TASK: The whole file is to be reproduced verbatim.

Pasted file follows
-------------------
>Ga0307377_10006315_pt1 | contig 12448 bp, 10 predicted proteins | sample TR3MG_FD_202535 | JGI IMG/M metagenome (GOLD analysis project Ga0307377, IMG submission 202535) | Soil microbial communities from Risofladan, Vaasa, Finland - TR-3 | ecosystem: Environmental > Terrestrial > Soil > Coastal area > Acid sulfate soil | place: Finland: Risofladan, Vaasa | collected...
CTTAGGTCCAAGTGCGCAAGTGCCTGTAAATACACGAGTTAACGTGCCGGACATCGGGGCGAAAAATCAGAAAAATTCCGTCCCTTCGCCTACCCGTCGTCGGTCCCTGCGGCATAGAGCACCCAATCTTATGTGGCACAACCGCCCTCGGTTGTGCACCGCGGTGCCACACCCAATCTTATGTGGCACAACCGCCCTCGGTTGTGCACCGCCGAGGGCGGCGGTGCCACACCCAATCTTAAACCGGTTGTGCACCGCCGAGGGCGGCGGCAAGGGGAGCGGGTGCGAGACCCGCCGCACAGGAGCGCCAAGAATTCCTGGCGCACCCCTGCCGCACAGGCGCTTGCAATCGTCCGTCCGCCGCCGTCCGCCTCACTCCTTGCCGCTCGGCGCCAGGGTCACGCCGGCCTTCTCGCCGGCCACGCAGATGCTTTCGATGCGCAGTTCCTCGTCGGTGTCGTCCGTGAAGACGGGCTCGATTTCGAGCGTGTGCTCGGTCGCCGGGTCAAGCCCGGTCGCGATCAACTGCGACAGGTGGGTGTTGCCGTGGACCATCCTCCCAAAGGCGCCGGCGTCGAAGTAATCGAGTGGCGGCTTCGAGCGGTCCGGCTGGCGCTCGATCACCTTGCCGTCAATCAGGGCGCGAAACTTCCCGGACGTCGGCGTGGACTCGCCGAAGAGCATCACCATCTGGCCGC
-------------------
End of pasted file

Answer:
>Ga0307377_10006315_pt1 | contig 12448 bp, 10 predicted proteins | sample TR3MG_FD_202535 | JGI IMG/M metagenome (GOLD analysis project Ga0307377, IMG submission 202535) | Soil microbial communities from Risofladan, Vaasa, Finland - TR-3 | ecosystem: Environmental > Terrestrial > Soil > Coastal area > Acid sulfate soil | place: Finland: Risofladan, Vaasa | collected...
CTTAGGTCCAAGTGCGCAAGTGCCTGTAAATACACGAGTTAACGTGCCGGACATCGGGGCGAAAAATCAGAAAAATTCCGTCCCTTCGCCTACCCGTCGTCGGTCCCTGCGGCATAGAGCACCCAATCTTATGTGGCACAACCGCCCTCGGTTGTGCACCGCGGTGCCACACCCAATCTTATGTGGCACAACCGCCCTCGGTTGTGCACCGCCGAGGGCGGCGGTGCCACACCCAATCTTAAACCGGTTGTGCACCGCCGAGGGCGGCGGCAAGGGGAGCGGGTGCGAGACCCGCCGCACAGGAGCGCCAAGAATTCCTGGCGCACCCCTGCCGCACAGGCGCTTGCAATCGTCCGTCCGCCGCCGTCCGCCTCACTCCTTGCCGCTCGGCGCCAGGGTCACGCCGGCCTTCTCGCCGGCCACGCAGATGCTTTCGATGCGCAGTTCCTCGTCGGTGTCGTCCGTGAAGACGGGCTCGATTTCGAGCGTGTGCTCGGTCGCCGGGTCAAGCCCGGTCGCGATCAACTGCGACAGGTGGGTGTTGCCGTGGACCATCCTCCCAAAGGCGCCGGCGTCGAAGTAATCGAGTGGCGGCTTCGAGCGGTCCGGCTGGCGCTCGATCACCTTGCCGTCAATCAGGGCGCGAAACTTCCCGGACGTCGGCGTGGACTCGCCGAAGAGCATCACCATCTGGCCGC